Subsequently he was quickest in pre-season testing at Estoril. But producing in testing was one thing, to perform in the cauldron of a GP weekend especially back in the country where he was for so long confined to hospital presented the ultimate test.
He confesses the tension got to him.
“Sitting in the aeroplane before I landed in Melbourne I was looking out the window, seeing Australia, and my mind was thinking, ‘This is the country where you had a big shunt. Then you just tell yourself, ‘Don’t think about it. Close the curtains and just don’t look out’. If you do start thinking about it your emotions can have too much effect on you and you never know what’s going to happen. It’s very tricky. Very difficult. One good thing was that going around the track on the driver parade I realised how many fans I have in Australia. That gave me a lot of courage, a lot of strength to continue.”
Left stunned by his driver’s pace in testing, an upbeat McLaren boss Ron Dennis claimed, “The accident has matured Mika a bit. He is more professional than before.”
Asked whether he had changed, the Finn responded: “Yeah, my hair is a bit shorter!” but the humour was forced, and for much the Melbourne weekend the usual ready smile was nowhere to be seen.
“Probably I have changed,” he admits in a moment of reflection, “but it’s always hard to see the changes in yourself. You just think to yourself, ‘I’m always the same guy, the same person’, until somebody comes and says, ‘What’s going on with you?’
“When you have something like that [the accident] it naturally changes your life a bit; changes your thinking on anything. Maybe when I am out on a racetrack I am not taking so many risks I am more calculating – I used to take them every lap; now it’s maybe every second lap.”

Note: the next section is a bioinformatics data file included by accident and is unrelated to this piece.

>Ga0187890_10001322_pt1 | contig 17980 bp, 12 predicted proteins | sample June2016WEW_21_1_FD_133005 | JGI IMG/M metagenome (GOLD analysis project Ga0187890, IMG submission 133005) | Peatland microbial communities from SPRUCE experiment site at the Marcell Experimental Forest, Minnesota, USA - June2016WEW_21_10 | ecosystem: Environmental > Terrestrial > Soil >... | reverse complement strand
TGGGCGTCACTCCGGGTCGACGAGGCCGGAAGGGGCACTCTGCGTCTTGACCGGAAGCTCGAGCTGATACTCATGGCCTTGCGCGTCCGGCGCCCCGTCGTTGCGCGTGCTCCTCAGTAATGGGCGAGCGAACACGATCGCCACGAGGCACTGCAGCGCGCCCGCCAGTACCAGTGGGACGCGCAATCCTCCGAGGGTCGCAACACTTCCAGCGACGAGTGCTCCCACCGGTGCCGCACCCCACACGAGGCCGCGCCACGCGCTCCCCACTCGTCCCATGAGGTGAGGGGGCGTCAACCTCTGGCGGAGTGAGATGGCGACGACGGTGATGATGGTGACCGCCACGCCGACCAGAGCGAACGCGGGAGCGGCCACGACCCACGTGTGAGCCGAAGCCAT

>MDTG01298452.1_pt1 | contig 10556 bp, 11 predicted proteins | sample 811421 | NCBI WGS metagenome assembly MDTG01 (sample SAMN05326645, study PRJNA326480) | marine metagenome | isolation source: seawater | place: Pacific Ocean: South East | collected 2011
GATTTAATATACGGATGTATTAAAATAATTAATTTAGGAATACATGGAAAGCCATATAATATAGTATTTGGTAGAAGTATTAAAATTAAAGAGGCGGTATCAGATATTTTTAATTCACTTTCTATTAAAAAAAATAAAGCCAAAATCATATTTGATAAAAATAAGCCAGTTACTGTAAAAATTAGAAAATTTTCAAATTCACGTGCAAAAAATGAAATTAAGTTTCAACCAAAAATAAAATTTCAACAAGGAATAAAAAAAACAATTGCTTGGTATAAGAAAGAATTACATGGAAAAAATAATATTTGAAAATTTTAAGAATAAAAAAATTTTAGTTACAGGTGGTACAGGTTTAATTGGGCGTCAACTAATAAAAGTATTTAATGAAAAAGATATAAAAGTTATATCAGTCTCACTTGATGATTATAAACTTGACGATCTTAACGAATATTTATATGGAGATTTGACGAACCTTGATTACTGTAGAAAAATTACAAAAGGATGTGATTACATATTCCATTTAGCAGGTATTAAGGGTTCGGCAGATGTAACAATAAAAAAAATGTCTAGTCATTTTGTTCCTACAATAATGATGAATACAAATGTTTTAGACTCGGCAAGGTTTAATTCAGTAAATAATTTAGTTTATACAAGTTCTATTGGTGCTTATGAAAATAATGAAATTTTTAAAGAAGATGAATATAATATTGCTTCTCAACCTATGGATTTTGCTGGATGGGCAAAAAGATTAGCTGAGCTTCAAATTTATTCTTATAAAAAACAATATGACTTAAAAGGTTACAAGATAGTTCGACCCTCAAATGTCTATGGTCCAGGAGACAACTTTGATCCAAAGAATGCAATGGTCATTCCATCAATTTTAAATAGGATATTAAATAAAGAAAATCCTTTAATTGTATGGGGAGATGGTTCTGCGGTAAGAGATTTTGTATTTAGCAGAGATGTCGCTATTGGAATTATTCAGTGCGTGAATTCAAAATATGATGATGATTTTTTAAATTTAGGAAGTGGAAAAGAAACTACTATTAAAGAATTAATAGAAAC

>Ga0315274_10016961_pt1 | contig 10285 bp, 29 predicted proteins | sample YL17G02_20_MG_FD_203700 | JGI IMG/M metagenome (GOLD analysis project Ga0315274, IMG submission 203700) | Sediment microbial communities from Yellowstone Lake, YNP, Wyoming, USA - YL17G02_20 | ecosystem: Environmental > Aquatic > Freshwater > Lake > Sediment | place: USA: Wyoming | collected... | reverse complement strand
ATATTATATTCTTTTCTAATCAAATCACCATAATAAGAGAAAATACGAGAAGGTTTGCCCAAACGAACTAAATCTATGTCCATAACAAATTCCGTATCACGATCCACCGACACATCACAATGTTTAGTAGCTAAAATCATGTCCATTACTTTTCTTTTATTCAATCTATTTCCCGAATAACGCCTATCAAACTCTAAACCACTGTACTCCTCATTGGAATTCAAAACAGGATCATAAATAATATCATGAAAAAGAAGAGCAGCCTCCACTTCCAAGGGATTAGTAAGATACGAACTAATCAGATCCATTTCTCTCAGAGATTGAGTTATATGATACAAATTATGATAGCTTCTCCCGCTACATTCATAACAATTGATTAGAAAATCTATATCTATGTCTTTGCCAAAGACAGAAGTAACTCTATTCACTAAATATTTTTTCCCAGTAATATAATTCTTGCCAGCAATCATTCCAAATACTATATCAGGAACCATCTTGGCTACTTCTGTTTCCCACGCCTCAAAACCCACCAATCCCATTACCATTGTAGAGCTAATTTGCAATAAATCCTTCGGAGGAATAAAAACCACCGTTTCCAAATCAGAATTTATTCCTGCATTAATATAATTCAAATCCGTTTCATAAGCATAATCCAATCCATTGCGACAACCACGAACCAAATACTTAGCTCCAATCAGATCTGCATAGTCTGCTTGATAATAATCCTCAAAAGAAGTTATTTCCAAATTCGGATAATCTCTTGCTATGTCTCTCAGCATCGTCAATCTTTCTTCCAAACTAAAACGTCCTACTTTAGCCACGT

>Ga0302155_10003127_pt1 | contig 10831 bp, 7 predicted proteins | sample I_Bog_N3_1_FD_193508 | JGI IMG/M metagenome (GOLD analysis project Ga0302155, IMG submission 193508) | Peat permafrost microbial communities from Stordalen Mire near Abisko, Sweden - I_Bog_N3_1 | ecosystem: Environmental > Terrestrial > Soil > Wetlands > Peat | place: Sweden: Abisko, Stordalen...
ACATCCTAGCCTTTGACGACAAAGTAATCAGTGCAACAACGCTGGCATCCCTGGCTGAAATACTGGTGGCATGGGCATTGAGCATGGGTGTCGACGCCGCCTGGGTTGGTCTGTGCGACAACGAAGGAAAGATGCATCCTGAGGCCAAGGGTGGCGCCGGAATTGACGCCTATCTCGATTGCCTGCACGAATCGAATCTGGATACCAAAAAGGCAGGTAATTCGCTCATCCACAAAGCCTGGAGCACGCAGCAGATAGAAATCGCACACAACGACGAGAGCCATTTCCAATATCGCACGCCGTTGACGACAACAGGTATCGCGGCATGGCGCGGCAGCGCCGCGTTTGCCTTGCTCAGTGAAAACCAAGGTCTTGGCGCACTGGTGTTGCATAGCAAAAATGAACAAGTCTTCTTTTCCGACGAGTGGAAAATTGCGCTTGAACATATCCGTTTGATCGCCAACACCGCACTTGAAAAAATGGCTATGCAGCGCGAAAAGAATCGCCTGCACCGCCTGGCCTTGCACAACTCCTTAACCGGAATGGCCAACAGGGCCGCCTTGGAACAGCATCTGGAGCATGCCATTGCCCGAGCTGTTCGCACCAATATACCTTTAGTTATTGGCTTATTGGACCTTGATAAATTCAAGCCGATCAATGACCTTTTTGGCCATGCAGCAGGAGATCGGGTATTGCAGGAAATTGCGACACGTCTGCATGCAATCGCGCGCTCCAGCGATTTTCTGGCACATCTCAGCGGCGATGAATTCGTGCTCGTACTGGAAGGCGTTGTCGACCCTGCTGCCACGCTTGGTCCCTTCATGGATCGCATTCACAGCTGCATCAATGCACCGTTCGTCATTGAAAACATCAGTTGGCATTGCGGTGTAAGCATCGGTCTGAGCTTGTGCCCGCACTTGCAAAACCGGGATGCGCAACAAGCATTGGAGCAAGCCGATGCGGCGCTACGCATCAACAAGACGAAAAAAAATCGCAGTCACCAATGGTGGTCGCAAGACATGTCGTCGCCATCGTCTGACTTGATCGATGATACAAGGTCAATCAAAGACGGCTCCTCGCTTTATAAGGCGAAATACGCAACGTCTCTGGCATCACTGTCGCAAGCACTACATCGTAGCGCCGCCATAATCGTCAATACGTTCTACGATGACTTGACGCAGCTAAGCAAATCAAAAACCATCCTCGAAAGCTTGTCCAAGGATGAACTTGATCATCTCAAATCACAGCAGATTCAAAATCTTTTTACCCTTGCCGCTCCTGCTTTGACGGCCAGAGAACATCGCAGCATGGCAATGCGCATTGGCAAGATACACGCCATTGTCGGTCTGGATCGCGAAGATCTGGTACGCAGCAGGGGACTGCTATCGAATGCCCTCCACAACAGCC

Sceptics were quick to pounce on the fact that he was clearly ill at ease with the media. At a brief conference he virtually retreated inside his shell, showing evident distress as the battery of flash guns were fired off in his direction. “It’s very uncomfortable to try and start talking about some important things in your life to somebody else if there are 15 cameras flashing in front of you,” he explained afterwards.
Rosberg betrays little surprise when the news of Mika’s reaction is relayed to him. ”He was scared,” he says candidly. “Scared to face people and hear them saying, ‘Is he still able to do it?’ He’s been to hell and back. He’s just spent two months alone with his girlfriend with nothing to do all day but read the horror stories in the papers. Of course he was uncomfortable. Put yourself on a platform with the whole world staring at you for a weakness, wondering if you could still see like you used to or not. How would you feel?
“Just to be here and finish this race was my personal victory.”
“He is still very nervous of people, worried about the world saying he is no longer able to race. You know that it only takes a bad run now and people are immediately saying, ‘Hey, hey, poor Mika. He hasn’t got it any more…
Has he still got what it takes? On the evidence of Melbourne you would have to say ‘yes’. As is customary, Hakkinen languished well down the timesheets for most of qualifying, only to produce that one-off late lap that infuriates team-mates and technicians alike. Having out-qualified David Coulthard who, not so many months ago, was spoiling Damon Hill’s title challenge he outraced him too. In the circumstances, with a car that isn’t yet a front-runner, you could have asked no more but to start fifth and finish in the same position. If McLaren had problems in Australia, the finger couldn’t be pointed in his direction.
“I think he did a good job to keep those guys behind him in the race,” sums up Rosberg. “Coulthard was struggling to get past a Footwork, Mika was losing two and a half seconds a lap to the leaders. One slip and he would have been ninth. I’m happy and proud of his determination. He did a good job.”
After the race the Finn admitted he had mixed feelings. “It’s difficult,” he mused, “because some people are saying this comeback is a sensation. It’s not. I don’t call fifth place a sensation. But in another sense just to be here and finish this race was my personal victory.”
When he spoke to Rosberg that night, he was more annoyed than he was elated, and his comments to the press before he left the track betrayed his disappointment. “The car’s not quick enough,” he said bluntly. “At the end of the race I was really tired, which I think is natural anyway, but I also think I did more work than anybody else out there! The car wasn’t exactly like it should have been. Now it’s up to the engineers and designers to give David and myself a car that is capable of competing.
“I’m not after finishing fifth or third, or something like that. I’m not interested and I don’t want it. That’s not I want from my career. I want to win and there’s nothing else that counts.”